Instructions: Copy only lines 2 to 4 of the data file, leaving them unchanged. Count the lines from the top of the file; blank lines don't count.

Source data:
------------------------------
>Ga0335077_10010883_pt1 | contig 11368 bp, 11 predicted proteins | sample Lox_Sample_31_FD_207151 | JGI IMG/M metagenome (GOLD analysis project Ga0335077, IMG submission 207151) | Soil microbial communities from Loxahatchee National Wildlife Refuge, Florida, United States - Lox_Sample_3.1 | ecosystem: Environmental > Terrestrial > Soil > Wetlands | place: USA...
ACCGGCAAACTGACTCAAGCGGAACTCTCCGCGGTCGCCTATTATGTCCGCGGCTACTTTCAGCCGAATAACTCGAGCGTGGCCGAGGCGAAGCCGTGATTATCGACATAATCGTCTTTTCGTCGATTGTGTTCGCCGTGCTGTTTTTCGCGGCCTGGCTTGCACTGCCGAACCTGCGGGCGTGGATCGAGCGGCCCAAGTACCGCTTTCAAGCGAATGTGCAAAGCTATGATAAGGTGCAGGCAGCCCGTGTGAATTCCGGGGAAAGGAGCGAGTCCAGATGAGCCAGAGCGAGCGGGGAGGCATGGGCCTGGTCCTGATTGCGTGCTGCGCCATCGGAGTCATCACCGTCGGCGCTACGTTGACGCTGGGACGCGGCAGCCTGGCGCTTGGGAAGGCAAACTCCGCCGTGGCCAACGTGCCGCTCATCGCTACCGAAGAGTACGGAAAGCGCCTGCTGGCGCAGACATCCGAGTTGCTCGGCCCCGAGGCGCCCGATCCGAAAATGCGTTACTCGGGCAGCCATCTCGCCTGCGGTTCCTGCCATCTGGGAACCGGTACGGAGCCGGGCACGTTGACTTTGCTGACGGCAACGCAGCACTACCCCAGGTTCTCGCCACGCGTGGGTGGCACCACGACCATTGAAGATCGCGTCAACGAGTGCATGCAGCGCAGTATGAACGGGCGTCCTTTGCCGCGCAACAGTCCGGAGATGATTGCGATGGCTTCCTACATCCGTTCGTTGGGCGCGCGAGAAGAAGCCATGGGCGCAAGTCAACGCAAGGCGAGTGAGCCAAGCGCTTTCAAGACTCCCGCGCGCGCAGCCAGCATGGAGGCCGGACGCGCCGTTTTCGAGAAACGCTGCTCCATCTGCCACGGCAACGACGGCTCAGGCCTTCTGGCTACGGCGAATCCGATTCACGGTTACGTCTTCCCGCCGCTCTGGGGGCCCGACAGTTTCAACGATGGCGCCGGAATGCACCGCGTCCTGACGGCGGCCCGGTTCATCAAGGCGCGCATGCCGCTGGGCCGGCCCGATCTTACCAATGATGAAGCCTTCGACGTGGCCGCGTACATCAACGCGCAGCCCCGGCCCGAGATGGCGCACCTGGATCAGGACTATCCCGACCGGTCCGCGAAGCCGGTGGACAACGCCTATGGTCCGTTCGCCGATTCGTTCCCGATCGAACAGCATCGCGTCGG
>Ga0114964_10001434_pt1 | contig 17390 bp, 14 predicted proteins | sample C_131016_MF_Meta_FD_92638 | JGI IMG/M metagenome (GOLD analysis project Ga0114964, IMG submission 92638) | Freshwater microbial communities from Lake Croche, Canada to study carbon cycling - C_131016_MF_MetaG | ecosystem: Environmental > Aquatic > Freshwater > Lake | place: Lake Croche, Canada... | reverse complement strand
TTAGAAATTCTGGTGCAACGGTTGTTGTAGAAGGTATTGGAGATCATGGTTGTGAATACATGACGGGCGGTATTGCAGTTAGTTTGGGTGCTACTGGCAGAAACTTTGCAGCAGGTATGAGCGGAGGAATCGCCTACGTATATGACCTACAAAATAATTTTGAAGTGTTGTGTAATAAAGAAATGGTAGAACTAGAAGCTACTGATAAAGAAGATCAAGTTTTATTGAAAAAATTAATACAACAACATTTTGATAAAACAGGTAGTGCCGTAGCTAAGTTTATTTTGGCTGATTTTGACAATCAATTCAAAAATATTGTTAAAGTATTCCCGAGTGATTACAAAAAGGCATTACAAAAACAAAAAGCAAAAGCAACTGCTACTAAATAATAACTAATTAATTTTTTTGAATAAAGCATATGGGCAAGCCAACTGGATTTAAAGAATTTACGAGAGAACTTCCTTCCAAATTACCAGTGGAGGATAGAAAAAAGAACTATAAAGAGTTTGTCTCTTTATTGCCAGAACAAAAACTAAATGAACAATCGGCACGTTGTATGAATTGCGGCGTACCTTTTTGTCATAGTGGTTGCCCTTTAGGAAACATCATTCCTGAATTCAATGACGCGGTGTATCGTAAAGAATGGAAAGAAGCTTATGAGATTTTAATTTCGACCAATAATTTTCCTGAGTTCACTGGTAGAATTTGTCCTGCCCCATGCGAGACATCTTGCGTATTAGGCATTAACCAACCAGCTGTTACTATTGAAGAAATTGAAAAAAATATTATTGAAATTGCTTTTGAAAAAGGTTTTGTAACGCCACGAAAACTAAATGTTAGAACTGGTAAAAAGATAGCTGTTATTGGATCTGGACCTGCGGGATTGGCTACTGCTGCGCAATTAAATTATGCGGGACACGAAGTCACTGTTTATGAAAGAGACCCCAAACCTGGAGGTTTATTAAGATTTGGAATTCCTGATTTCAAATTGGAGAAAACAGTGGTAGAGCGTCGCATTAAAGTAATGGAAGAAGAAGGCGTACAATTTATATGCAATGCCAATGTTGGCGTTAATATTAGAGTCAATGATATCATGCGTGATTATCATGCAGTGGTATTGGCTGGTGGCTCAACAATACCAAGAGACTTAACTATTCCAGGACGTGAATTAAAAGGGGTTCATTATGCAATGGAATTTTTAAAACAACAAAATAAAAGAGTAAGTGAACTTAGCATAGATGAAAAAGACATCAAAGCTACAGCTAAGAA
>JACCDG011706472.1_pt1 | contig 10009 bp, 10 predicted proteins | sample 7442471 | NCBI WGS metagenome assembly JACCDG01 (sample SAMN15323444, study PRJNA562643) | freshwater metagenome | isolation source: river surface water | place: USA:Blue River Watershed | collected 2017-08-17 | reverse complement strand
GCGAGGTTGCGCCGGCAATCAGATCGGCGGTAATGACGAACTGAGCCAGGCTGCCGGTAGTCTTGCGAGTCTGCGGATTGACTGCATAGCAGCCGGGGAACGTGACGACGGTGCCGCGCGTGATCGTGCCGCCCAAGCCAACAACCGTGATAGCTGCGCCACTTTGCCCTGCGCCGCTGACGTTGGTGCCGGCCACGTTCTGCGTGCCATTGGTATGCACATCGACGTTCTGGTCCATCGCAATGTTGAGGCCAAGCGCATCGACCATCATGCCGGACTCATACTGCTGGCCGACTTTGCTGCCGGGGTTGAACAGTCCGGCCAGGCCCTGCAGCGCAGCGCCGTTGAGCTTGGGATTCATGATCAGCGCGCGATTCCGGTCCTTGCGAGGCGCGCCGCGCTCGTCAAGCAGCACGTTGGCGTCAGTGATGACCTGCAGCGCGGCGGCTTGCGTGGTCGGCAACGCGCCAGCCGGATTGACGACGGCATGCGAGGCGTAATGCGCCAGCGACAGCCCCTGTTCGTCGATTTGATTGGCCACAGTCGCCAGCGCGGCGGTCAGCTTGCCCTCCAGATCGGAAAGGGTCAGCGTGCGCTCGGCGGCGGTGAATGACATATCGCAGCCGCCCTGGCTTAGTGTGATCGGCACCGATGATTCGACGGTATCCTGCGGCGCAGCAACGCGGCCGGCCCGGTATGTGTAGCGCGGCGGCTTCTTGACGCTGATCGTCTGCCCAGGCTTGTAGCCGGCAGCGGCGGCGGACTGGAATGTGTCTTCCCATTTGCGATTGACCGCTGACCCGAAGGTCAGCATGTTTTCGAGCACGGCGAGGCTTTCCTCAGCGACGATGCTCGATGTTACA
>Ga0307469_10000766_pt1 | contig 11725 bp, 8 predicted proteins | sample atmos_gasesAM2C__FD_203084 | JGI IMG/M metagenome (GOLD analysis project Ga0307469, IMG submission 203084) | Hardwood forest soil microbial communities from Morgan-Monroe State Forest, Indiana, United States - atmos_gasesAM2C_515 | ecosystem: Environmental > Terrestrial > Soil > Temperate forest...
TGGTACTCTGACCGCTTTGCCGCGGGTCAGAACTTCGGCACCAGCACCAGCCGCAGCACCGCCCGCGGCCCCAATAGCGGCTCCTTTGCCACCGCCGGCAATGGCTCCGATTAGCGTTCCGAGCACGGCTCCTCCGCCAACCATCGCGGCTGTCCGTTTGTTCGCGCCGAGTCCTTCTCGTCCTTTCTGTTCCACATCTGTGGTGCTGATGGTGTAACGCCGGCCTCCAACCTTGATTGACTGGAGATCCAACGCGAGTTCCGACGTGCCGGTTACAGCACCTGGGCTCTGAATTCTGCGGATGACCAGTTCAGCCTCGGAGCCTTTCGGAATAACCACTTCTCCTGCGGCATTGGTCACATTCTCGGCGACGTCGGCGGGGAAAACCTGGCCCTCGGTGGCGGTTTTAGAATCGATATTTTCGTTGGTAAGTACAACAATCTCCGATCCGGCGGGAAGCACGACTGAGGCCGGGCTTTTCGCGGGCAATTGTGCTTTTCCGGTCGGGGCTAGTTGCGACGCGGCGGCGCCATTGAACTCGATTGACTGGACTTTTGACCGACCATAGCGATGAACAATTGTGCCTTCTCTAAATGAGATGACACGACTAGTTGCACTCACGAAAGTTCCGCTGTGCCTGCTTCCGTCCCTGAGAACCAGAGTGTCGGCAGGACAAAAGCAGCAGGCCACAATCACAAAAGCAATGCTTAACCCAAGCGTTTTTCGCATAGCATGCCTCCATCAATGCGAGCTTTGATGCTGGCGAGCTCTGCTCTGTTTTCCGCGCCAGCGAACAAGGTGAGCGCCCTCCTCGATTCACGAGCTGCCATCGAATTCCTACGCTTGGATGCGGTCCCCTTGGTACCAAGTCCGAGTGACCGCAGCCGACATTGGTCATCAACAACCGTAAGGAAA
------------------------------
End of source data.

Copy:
ACCGGCAAACTGACTCAAGCGGAACTCTCCGCGGTCGCCTATTATGTCCGCGGCTACTTTCAGCCGAATAACTCGAGCGTGGCCGAGGCGAAGCCGTGATTATCGACATAATCGTCTTTTCGTCGATTGTGTTCGCCGTGCTGTTTTTCGCGGCCTGGCTTGCACTGCCGAACCTGCGGGCGTGGATCGAGCGGCCCAAGTACCGCTTTCAAGCGAATGTGCAAAGCTATGATAAGGTGCAGGCAGCCCGTGTGAATTCCGGGGAAAGGAGCGAGTCCAGATGAGCCAGAGCGAGCGGGGAGGCATGGGCCTGGTCCTGATTGCGTGCTGCGCCATCGGAGTCATCACCGTCGGCGCTACGTTGACGCTGGGACGCGGCAGCCTGGCGCTTGGGAAGGCAAACTCCGCCGTGGCCAACGTGCCGCTCATCGCTACCGAAGAGTACGGAAAGCGCCTGCTGGCGCAGACATCCGAGTTGCTCGGCCCCGAGGCGCCCGATCCGAAAATGCGTTACTCGGGCAGCCATCTCGCCTGCGGTTCCTGCCATCTGGGAACCGGTACGGAGCCGGGCACGTTGACTTTGCTGACGGCAACGCAGCACTACCCCAGGTTCTCGCCACGCGTGGGTGGCACCACGACCATTGAAGATCGCGTCAACGAGTGCATGCAGCGCAGTATGAACGGGCGTCCTTTGCCGCGCAACAGTCCGGAGATGATTGCGATGGCTTCCTACATCCGTTCGTTGGGCGCGCGAGAAGAAGCCATGGGCGCAAGTCAACGCAAGGCGAGTGAGCCAAGCGCTTTCAAGACTCCCGCGCGCGCAGCCAGCATGGAGGCCGGACGCGCCGTTTTCGAGAAACGCTGCTCCATCTGCCACGGCAACGACGGCTCAGGCCTTCTGGCTACGGCGAATCCGATTCACGGTTACGTCTTCCCGCCGCTCTGGGGGCCCGACAGTTTCAACGATGGCGCCGGAATGCACCGCGTCCTGACGGCGGCCCGGTTCATCAAGGCGCGCATGCCGCTGGGCCGGCCCGATCTTACCAATGATGAAGCCTTCGACGTGGCCGCGTACATCAACGCGCAGCCCCGGCCCGAGATGGCGCACCTGGATCAGGACTATCCCGACCGGTCCGCGAAGCCGGTGGACAACGCCTATGGTCCGTTCGCCGATTCGTTCCCGATCGAACAGCATCGCGTCGG
>Ga0114964_10001434_pt1 | contig 17390 bp, 14 predicted proteins | sample C_131016_MF_Meta_FD_92638 | JGI IMG/M metagenome (GOLD analysis project Ga0114964, IMG submission 92638) | Freshwater microbial communities from Lake Croche, Canada to study carbon cycling - C_131016_MF_MetaG | ecosystem: Environmental > Aquatic > Freshwater > Lake | place: Lake Croche, Canada... | reverse complement strand
TTAGAAATTCTGGTGCAACGGTTGTTGTAGAAGGTATTGGAGATCATGGTTGTGAATACATGACGGGCGGTATTGCAGTTAGTTTGGGTGCTACTGGCAGAAACTTTGCAGCAGGTATGAGCGGAGGAATCGCCTACGTATATGACCTACAAAATAATTTTGAAGTGTTGTGTAATAAAGAAATGGTAGAACTAGAAGCTACTGATAAAGAAGATCAAGTTTTATTGAAAAAATTAATACAACAACATTTTGATAAAACAGGTAGTGCCGTAGCTAAGTTTATTTTGGCTGATTTTGACAATCAATTCAAAAATATTGTTAAAGTATTCCCGAGTGATTACAAAAAGGCATTACAAAAACAAAAAGCAAAAGCAACTGCTACTAAATAATAACTAATTAATTTTTTTGAATAAAGCATATGGGCAAGCCAACTGGATTTAAAGAATTTACGAGAGAACTTCCTTCCAAATTACCAGTGGAGGATAGAAAAAAGAACTATAAAGAGTTTGTCTCTTTATTGCCAGAACAAAAACTAAATGAACAATCGGCACGTTGTATGAATTGCGGCGTACCTTTTTGTCATAGTGGTTGCCCTTTAGGAAACATCATTCCTGAATTCAATGACGCGGTGTATCGTAAAGAATGGAAAGAAGCTTATGAGATTTTAATTTCGACCAATAATTTTCCTGAGTTCACTGGTAGAATTTGTCCTGCCCCATGCGAGACATCTTGCGTATTAGGCATTAACCAACCAGCTGTTACTATTGAAGAAATTGAAAAAAATATTATTGAAATTGCTTTTGAAAAAGGTTTTGTAACGCCACGAAAACTAAATGTTAGAACTGGTAAAAAGATAGCTGTTATTGGATCTGGACCTGCGGGATTGGCTACTGCTGCGCAATTAAATTATGCGGGACACGAAGTCACTGTTTATGAAAGAGACCCCAAACCTGGAGGTTTATTAAGATTTGGAATTCCTGATTTCAAATTGGAGAAAACAGTGGTAGAGCGTCGCATTAAAGTAATGGAAGAAGAAGGCGTACAATTTATATGCAATGCCAATGTTGGCGTTAATATTAGAGTCAATGATATCATGCGTGATTATCATGCAGTGGTATTGGCTGGTGGCTCAACAATACCAAGAGACTTAACTATTCCAGGACGTGAATTAAAAGGGGTTCATTATGCAATGGAATTTTTAAAACAACAAAATAAAAGAGTAAGTGAACTTAGCATAGATGAAAAAGACATCAAAGCTACAGCTAAGAA